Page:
GATEWAYS PROJECT—COLLABORATION AND PROSPECTS
Since 2001 the St. Lawrence Gateways Project has conducted surveys and excavations in one of the least-known regions of northeastern North America. The purpose of this research is to develop information useful not only to scientists and culture historians, but to planners and teachers and residents of a region undergoing rapid social and economic change.
During the next 5-10 years the completion of the coastal highway between Havre St. Pierre and Blanc Sablon will connect Quebec’s isolated Lower North Shore into the expanding grid of tourism and regional development that has already transformed Newfoundland and southern Labrador. Our project contributes information that will deepen the understanding of Lower North Shore archaeology, history, and its modern cultures and traditions. It will also provide material for presentation in museums and culture centers currently being built today to present this information to residents, tourists, and other visitors.
The Mécatina Basque site at Hare Harbor is the most important archaeological site found to date in the Gateways Project. This site is a resource for information about a little-known period of Lower North Shore history. While much has been learned about the 16th century Basque whaling era from other sites, little is known historically or archaeologically about Basque activities in the Gulf in the 17th or early 18th C, a time of multi-national competition and when European groups began to interact more strongly, socially, and economically, with Native peoples. Mécatina will help us understand this dynamic period. The presence of trade beads and Inuit soapstone vessels indicate Basque interest in native trade just as the presence of Inuit soapstone vessels indicate Native interest in participating as economic partners in the Basque enterprise.
Future research at this site will concentrate on excavations in the water-logged bog areas, where we anticipate excellent preservation and may find dwelling areas and in the midden and dump areas closer to shore; in addition, we plan to explore the underwater Basque deposits we have discovered just offshore.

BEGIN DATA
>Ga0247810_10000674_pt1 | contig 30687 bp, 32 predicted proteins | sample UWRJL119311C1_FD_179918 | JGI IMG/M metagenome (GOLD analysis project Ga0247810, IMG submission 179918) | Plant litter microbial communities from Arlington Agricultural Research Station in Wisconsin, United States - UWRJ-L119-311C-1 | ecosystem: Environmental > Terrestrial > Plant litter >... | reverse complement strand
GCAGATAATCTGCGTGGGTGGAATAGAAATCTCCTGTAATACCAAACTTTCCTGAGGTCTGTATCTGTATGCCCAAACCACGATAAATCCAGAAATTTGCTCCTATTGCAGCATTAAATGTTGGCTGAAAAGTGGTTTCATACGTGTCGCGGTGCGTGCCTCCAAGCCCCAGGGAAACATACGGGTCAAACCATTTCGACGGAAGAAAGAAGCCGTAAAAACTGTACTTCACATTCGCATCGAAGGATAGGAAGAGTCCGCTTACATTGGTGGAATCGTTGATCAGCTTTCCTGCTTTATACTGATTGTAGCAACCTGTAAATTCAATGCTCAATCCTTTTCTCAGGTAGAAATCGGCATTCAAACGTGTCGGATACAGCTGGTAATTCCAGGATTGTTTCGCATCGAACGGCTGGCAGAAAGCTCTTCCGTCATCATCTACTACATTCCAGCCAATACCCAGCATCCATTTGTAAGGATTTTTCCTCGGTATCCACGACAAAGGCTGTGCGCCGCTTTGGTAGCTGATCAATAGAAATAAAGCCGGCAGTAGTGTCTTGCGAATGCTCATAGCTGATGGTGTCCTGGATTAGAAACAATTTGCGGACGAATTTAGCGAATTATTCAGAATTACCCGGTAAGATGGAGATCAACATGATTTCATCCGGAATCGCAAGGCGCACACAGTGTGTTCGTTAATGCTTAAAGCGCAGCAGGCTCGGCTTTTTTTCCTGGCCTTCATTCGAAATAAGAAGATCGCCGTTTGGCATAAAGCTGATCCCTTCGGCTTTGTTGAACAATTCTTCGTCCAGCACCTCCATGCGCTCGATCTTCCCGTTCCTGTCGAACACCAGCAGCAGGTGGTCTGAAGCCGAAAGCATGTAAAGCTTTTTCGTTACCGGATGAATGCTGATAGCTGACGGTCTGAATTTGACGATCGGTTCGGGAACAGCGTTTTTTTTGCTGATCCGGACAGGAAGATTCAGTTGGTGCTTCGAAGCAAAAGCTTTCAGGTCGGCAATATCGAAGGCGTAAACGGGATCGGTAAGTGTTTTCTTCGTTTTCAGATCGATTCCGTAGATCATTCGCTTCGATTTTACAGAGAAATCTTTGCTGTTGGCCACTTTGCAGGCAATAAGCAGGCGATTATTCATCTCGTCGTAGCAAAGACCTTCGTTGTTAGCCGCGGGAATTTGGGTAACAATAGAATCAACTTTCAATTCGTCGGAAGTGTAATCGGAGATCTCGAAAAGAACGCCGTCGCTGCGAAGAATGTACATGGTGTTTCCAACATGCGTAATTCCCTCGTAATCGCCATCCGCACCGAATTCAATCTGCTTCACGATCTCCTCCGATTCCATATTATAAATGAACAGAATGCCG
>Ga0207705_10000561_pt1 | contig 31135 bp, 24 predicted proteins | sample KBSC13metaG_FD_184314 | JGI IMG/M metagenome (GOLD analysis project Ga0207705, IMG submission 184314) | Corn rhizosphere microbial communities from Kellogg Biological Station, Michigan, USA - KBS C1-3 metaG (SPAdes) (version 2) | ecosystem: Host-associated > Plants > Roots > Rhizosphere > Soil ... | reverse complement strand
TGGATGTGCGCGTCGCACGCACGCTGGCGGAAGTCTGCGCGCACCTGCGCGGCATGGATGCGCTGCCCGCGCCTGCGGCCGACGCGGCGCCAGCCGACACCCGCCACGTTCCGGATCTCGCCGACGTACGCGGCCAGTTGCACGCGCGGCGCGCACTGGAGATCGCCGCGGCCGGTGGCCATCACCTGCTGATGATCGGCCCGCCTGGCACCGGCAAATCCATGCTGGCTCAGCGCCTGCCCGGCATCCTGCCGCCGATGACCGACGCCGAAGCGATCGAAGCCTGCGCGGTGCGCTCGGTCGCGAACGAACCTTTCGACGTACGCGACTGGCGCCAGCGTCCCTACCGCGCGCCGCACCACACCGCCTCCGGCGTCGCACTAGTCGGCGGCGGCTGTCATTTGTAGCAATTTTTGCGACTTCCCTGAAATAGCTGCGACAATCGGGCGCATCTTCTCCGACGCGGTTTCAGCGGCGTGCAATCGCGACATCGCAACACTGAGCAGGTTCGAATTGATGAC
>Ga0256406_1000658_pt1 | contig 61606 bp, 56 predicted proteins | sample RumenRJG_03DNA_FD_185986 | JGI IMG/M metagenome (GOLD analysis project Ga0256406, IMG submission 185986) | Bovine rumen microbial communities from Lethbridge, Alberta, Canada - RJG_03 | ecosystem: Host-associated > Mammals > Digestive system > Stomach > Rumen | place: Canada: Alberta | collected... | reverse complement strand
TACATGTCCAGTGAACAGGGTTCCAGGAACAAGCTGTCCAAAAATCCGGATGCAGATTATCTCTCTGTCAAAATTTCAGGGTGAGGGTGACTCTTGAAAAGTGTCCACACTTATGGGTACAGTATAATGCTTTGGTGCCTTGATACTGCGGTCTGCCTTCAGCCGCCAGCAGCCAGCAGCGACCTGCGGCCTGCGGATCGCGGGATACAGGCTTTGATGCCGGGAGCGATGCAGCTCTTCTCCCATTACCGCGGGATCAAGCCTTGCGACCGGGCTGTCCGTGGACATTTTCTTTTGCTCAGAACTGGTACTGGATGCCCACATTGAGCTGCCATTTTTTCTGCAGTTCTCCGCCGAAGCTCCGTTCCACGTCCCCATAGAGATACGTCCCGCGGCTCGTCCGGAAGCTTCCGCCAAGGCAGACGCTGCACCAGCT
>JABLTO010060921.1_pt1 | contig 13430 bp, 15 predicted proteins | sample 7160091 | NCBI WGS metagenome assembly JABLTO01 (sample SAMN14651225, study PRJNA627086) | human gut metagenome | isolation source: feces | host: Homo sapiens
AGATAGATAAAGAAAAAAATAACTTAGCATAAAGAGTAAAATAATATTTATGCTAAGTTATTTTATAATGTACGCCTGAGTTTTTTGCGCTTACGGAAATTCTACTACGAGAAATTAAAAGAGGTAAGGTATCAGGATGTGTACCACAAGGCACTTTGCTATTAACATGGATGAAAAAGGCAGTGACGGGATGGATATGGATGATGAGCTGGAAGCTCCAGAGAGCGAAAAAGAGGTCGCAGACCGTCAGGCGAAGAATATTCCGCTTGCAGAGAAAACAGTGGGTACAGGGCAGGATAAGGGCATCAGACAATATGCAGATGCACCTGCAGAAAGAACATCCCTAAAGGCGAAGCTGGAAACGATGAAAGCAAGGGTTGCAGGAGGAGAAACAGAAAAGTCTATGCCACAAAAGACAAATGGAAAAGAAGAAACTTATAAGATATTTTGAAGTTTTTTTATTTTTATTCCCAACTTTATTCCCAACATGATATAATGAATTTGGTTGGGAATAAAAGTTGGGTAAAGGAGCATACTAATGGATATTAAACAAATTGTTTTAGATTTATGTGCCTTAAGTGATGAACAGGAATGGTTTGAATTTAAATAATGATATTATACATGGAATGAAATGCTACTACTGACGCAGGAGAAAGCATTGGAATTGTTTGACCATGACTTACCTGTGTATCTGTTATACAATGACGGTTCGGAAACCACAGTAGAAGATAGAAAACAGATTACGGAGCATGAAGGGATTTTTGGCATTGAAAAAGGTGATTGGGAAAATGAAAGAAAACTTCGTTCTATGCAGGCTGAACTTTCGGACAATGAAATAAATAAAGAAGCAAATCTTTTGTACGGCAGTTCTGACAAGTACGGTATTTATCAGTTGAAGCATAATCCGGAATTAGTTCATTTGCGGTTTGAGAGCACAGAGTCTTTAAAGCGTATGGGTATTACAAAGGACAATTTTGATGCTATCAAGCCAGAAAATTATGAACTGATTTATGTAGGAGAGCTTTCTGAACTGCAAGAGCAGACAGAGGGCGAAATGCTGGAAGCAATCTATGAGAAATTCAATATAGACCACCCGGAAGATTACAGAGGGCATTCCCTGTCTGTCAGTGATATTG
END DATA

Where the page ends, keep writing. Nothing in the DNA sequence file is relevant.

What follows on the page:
We will also continue working on gaining better understanding of Lower North Shore prehistory and environments. Our work has already revealed the presence of 7000 year old Early Archaic Indian sites, 4000 year old Maritime Archaic longhouses, and 1000-3000 year old Indian sites with large amounts of Labrador trade materials. We have discovered new geographic limits for Groswater Paleoeskimo groups, the first arctic people to penetrate this deeply into the Subarctic during one of the coldest climatic periods of the post-glacial era, ca. 2500-2000 years ago; and we have also discovered traces of later Inuit peoples living at Mécatina with Basque fishermen, and in Jacques Cartier Bay, where we have found Inuit-style stone animal traps dating to the 17-18th C.
Collaboration is the key to these Gateways results and to our future plans. Laval University has been a strong partner in both research and training, and we continue to enjoy strong support from the Government of Quebec, and from the towns of Harrington Harbor and other communities on the Lower North Shore.
Finally, the Gateways Project can contribute to public understanding of a nearly unknown chapter of North American history by promoting a major exhibition of Basque culture, history, and art seen from a global perspective. “Basque 1000: Shepherds, Whalers, and Artists” would present the origins of the Basque people, culture, and language in Europe; its pioneering whaling and exploration era in the New World; and its subsequent struggle to survive as a small nationality linked by culture and tradition to a far-flung Basque diaspora throughout the modern world. The Basque story is a story of cultural survival that deserves to be better known. Basque whaling and the archaeology of the Gulf and Strait of Belle-Isle region should form the core of this exhibition.